How To Tell If Your Microwave Is Leaking Radiation


Ben Taub

Freelance Writer

clockMar 30 2016, 15:48 UTC
708 How To Tell If Your Microwave Is Leaking Radiation
Microwaves use radiation to heat up food. Kostenko Maxim/Shutterstock

You don’t have to be a nuclear physicist to realize that whatever microwave ovens do to food should not be done to humans. In fact, they work by passing microwave radiation through the objects placed inside them, causing water molecules in these items to rapidly heat up.

It’s therefore pretty important that this radiation doesn’t escape the microwave and start zapping people standing nearby. Given that kitchen appliances have to pass rigorous safety tests before they can go to market, most of us trust them not to leak.


However, as this eye-opening video from YouTube channel Physics Girl reveals, there is a way to check how effective your microwave is at keeping this radiation contained, and the results might surprise you.



Like microwaves, cell phones emit radiation, albeit at a different frequency. Therefore, by placing your phone inside your microwave and closing the door, you shouldn’t be able to call it, as the waves shouldn’t penetrate the door.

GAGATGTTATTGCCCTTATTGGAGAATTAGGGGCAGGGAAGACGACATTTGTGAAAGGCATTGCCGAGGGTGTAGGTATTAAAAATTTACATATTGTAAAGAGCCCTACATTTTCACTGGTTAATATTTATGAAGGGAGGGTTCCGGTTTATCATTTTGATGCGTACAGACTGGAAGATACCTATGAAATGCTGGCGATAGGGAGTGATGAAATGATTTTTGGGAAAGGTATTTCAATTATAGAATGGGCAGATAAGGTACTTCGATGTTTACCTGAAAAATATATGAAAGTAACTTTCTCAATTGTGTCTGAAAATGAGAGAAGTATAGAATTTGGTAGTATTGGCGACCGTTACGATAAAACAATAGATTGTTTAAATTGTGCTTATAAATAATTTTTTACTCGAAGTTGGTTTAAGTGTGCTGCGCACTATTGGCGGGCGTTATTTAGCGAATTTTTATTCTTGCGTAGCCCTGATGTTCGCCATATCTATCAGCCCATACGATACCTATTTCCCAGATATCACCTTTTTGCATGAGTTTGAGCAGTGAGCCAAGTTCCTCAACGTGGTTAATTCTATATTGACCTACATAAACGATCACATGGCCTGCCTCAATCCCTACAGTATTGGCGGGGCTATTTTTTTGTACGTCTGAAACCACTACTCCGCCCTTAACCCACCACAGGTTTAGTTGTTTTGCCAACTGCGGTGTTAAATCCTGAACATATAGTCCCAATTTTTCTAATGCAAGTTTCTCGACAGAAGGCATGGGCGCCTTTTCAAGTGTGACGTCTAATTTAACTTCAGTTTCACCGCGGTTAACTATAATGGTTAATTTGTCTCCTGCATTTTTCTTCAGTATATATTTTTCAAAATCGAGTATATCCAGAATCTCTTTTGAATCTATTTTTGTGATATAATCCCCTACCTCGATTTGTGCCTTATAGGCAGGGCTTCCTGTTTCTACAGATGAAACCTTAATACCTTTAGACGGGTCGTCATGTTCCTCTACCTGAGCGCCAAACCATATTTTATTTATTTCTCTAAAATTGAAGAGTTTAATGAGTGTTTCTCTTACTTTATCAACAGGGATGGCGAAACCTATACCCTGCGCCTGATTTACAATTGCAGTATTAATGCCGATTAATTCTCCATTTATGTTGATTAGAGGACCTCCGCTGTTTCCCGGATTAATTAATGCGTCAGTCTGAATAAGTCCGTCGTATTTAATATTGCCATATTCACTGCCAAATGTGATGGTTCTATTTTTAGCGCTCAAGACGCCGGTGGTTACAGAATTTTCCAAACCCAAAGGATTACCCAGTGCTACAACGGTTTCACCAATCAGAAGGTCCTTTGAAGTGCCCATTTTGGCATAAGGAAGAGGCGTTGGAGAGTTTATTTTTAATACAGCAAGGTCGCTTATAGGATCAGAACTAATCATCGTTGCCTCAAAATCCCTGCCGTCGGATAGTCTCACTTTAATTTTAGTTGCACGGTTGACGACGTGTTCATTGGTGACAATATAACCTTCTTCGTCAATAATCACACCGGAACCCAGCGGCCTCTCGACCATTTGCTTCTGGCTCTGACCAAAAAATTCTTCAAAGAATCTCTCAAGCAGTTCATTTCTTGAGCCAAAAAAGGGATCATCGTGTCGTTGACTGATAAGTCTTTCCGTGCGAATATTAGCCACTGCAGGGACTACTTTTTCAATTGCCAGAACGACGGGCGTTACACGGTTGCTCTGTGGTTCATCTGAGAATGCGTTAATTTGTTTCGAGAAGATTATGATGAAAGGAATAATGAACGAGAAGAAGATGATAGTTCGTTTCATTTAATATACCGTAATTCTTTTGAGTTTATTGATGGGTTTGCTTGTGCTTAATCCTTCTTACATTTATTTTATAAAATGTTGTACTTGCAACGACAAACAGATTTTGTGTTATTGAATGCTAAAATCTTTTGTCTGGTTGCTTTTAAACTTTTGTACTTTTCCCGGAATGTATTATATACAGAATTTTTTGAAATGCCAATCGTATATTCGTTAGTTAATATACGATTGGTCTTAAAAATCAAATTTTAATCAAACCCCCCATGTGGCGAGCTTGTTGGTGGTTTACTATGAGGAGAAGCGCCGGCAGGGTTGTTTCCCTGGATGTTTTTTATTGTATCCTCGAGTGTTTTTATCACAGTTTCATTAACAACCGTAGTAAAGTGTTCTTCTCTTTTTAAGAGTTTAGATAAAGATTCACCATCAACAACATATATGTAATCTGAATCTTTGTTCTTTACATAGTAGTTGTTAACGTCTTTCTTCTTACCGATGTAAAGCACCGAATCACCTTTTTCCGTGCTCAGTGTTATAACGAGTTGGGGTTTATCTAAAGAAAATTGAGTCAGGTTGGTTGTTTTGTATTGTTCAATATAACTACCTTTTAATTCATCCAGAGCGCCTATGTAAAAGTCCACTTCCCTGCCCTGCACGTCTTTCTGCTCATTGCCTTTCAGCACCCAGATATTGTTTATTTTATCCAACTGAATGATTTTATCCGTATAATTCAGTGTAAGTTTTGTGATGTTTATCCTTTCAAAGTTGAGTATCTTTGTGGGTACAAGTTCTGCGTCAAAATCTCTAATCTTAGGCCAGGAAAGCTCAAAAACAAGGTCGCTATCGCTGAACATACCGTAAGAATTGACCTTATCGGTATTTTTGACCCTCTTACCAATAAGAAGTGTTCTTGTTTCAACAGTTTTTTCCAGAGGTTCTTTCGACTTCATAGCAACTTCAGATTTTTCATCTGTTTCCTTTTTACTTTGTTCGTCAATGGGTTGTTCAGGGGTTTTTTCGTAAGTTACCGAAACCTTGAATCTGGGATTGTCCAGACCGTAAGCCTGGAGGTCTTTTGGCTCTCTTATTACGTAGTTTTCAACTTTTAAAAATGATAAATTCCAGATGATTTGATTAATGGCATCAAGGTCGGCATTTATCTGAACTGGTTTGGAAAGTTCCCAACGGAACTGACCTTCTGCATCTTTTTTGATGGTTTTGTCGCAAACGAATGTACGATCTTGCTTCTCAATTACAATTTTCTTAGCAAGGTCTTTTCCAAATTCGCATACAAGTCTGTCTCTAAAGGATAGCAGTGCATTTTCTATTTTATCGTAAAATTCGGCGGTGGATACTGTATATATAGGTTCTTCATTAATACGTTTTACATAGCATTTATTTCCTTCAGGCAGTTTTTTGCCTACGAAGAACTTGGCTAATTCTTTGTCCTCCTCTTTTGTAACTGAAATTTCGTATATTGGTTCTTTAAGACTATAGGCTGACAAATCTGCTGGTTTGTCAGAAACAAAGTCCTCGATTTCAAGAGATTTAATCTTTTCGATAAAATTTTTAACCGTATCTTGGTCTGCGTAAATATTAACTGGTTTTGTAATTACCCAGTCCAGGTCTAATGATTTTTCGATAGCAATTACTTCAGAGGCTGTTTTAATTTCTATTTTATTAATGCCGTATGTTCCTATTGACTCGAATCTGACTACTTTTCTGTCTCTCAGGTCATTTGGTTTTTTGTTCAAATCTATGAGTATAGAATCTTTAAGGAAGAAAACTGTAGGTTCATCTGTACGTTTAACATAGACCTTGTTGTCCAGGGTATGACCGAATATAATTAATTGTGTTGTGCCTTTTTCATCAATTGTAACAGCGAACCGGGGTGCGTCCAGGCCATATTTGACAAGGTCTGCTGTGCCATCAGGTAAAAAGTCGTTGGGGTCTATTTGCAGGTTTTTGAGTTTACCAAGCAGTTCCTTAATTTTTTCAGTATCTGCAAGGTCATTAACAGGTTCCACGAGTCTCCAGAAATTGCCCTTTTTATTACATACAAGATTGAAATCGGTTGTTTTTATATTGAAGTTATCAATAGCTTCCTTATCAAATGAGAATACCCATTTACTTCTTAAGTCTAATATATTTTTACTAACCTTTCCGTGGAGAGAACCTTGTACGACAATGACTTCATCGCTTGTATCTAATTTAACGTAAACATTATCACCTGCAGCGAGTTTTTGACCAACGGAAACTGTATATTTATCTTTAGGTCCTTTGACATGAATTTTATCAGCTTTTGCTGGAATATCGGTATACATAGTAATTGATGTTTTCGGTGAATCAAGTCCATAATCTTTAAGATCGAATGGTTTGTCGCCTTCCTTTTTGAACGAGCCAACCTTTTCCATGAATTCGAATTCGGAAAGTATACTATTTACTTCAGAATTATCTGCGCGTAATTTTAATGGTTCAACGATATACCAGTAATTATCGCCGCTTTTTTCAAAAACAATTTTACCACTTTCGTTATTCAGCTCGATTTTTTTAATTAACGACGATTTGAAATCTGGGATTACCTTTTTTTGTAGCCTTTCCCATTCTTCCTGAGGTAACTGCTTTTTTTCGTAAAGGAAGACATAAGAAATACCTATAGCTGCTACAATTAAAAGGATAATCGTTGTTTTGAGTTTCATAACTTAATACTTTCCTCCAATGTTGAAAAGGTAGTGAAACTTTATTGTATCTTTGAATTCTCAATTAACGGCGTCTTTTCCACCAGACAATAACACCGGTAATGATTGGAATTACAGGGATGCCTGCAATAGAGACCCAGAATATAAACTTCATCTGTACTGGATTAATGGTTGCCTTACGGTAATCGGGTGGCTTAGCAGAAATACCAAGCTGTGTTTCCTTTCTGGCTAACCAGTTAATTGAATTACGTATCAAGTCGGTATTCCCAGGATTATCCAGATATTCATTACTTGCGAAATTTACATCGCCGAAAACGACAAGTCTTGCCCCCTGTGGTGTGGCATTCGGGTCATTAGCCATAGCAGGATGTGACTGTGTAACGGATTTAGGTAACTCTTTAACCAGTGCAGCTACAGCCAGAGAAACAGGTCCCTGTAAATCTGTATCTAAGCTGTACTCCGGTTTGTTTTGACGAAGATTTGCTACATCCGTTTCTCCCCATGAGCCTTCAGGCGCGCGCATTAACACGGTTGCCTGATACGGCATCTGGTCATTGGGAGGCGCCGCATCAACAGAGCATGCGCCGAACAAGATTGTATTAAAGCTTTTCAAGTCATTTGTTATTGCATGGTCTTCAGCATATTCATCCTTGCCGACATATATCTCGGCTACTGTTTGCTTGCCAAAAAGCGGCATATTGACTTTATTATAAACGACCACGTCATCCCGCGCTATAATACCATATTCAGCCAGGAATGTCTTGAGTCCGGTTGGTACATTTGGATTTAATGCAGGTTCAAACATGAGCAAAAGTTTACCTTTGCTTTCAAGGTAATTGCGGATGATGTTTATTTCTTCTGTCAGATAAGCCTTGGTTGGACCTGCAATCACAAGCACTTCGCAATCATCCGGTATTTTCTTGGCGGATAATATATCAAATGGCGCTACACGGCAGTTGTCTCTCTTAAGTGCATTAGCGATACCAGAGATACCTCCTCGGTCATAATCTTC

However, as the video shows, you might just find that your phone rings even when it is inside the microwave (which, by the way, should absolutely not be turned on at this stage!). If this happens, it could mean that your appliance is leaky, or it could just mean that your particular model is designed only to contain radiation at certain frequencies; microwaves typically have a frequency of 2.45 gigahertz, while cellular waves are usually either 1.9 gigahertz or 850 megahertz.

Fortunately, even if your microwave is leaky, it’s unlikely that the escaping radiation will actually do you any harm.

  • tag
  • radiation,

  • microwave,

  • cell phone